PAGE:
Leadership Solutions

Personal Safety Guidelines for International Travel

Personal and business travel for employees and executives presents some security risks that are out of the ordinary. International travel, however, requires special preparation. All-hazards risk awareness is key to a safe and secure trip. The following is US-centric, but the general ideas can be used to help employees and staff prepare for any trip abroad.

Before you Travel Abroad

  • Leave a copy of your complete itinerary and passport with hotel and host contacts, at your home and office. Restrict the knowledge of your travel plans to those people who have a need to know.
  • Choose airlines that have good safety records. Select direct flights, avoiding intermediate stops.
  • Make inquiries for credit, debit, traveler's checks, or cash security practices at your destination with your bank or card provider.
  • Make photocopies of your passport or visa and the credit cards you plan to take with you. Pack two additional recent passport photos.
  • Remove all the credit cards or identification you will not be using from your wallet.
  • Check in advance about any vaccination requirements for the countries you plan to visit. Pack any medicine you plan to take in its original containers and keep it with you at all times. Talk to your pharmacist about the generic names for the medication to facilitate refills. Check with your doctor to ensure that your medication does not violate foreign laws.
  • Make sure all passport and visa requirements are satisfied.
  • If you are a US citizen, obtain a travel advisory for your destination from the US Department of State (DOS), Bureau of Consular Affairs in advance of your trip. Country risk assessments, security briefings and travel advisories are also available from the DOS Overseas Security Advisory Council (OSAC). Those outside the US should contact their home country embassy or diplomatic service. Let your embassy know your itinerary in advance so they may advise you of evolving risks. US citizens can post their travel itineraries and receive alerts by registering with the DOS Smart Traveler Enrollment Program (STEP) at https://step.state.gov/ Others should check their equivalent country programs.
  • Have all the names, addresses, and phone numbers of your hotels in hand before you go.
  • Do not make hotel reservations without the advice of your hosts.
  • Consider purchasing extra luggage or travel insurance. Claim settlements on international flights are known for covering less than the value of the luggage.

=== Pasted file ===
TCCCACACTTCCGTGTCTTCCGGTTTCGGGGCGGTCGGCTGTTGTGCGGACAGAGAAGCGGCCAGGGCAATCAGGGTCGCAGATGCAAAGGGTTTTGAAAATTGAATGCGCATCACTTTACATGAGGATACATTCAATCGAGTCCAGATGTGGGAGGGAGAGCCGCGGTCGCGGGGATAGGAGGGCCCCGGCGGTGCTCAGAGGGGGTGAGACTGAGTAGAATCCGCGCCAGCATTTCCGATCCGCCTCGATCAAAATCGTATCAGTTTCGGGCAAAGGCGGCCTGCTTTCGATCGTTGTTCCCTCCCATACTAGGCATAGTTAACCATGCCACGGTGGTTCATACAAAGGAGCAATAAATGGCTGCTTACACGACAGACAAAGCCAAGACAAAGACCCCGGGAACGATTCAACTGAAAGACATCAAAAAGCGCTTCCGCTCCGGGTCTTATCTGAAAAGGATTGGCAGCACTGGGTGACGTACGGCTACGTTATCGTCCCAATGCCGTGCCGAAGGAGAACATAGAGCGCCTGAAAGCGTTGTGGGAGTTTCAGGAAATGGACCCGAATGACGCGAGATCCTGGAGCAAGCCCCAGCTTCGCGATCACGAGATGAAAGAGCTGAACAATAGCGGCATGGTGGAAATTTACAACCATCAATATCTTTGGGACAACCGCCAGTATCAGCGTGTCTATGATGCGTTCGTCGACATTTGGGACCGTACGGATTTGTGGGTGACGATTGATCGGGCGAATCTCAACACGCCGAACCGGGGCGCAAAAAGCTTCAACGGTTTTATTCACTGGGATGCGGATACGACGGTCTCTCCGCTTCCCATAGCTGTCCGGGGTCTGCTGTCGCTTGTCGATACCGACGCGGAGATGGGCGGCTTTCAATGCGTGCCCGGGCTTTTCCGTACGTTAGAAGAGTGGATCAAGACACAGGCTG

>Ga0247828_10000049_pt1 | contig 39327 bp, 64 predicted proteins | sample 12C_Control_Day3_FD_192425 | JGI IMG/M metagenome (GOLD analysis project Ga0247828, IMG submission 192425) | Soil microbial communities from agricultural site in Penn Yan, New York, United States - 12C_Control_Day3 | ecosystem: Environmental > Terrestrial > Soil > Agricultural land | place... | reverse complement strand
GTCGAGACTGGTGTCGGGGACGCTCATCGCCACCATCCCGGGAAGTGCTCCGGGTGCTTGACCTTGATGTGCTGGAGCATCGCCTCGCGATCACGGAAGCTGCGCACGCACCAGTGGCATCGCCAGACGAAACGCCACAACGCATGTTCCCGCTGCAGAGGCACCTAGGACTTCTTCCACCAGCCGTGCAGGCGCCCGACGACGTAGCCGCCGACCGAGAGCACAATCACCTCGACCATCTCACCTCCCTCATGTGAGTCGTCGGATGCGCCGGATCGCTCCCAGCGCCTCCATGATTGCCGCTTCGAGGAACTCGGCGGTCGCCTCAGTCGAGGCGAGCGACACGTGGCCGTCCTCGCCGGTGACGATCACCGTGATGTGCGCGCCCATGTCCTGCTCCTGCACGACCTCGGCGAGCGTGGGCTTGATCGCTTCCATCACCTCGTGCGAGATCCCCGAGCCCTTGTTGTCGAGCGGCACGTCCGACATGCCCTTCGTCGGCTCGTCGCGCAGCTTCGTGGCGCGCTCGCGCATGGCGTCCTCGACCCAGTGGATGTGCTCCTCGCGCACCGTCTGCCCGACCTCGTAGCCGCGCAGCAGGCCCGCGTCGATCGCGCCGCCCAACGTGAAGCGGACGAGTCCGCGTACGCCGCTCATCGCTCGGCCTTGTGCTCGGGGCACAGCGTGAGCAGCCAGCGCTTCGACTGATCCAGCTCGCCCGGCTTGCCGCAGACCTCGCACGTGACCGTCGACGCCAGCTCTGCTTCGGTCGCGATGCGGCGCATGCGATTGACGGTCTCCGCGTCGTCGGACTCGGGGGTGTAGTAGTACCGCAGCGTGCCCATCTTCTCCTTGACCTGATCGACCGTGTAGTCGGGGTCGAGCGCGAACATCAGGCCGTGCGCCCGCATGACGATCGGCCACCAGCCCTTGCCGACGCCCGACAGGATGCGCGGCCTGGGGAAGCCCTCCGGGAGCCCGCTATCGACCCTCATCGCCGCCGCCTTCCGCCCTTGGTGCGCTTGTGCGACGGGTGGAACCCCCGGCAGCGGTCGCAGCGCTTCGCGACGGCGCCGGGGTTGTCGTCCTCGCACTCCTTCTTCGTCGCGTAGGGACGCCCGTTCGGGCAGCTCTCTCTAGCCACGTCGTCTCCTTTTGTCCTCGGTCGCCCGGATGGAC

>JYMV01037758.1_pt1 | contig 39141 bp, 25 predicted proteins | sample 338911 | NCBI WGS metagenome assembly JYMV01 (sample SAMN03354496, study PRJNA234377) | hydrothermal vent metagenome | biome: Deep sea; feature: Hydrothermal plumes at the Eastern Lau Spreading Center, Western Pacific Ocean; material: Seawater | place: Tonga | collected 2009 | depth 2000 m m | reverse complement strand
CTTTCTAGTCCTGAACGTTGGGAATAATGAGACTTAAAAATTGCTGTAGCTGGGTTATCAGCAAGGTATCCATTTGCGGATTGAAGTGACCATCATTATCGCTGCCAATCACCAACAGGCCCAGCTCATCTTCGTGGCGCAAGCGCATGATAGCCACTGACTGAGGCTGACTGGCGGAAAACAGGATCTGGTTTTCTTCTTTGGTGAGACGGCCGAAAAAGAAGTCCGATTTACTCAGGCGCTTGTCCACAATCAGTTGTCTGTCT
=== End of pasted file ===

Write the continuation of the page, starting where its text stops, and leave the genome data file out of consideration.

• Place your tickets in a safe place on your person or in carry-on luggage. Treat your tickets like money, since they are readily convertible to cash.
  • Make sure to send messages to trusted associates or loved ones at the beginning and completion of travel legs.

When You Reach Your Location

When you reach your destination outside of the United States, it will be prudent to increase your personal awareness of your surroundings. Some countries have higher risks due to higher crime rates associated with economically depressed areas or actions from governments hostile to US polices, or terrorism, criminal extortion, and threat.

  • Contact the US Embassy to inform them of your presence in the country. Request any updates to country risk information.
  • It is prudent to heed all the warnings and advice provided by your host, employer, your trusted hotelier and government.
  • Coordinate all your movements with your host.
  • Use recommended transportation. Verify that a taxi or limo is the one you ordered before getting in. Avoid traveling alone. Avoid public transportation.
  • Always avoid traveling in remote places and stay away from locations that have a history of trouble.
  • Consider downloading an international GPS assisted travel app that will warn you for high risk conditions or helps you to alert "need to know" trusted persons or agencies that you need help. Know how to use the public telephones. Carry the necessary method of payment to make emergency calls. Rent or buy devices from reputable service providers or add international calling to your domestic phone plan.
  • Learn key phrases of the local language or download a translator app. Know how to contact your embassy and local authorities or rely on your company Global Security Operations Center or Travel Assistance Service to contact them for you.
  • Patronize only reputable hotels and restaurants.

Emerging Issues

The suggestions above are more traditional guidelines. Some emerging issues include:

  • The use of temporary devices, such as an inexpensive laptop or prepaid "throw away" cell phone purchased specifically for travel.
  • Organizations' "duty of care" to ensure employees who work or travel abroad are safe.
  • Vaccines to protect travelers from serious diseases that are rare the United States.
  • The emerging safeguarding role of Global Security Operations Centers.
  • Identifying the best ways to establish an ever-evolving list of high-risk countries.
  • Being better aware of potential safety issues during intra-country travel.
  • Redefining travel corporate policies.

What do you think needs to be added? Send us a note at contact@securityleader.com

For more resources on this topic see Program Best Practices : Policy and Guidelines

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Copyright Security Executive Council. Last Updated: November 27, 2018

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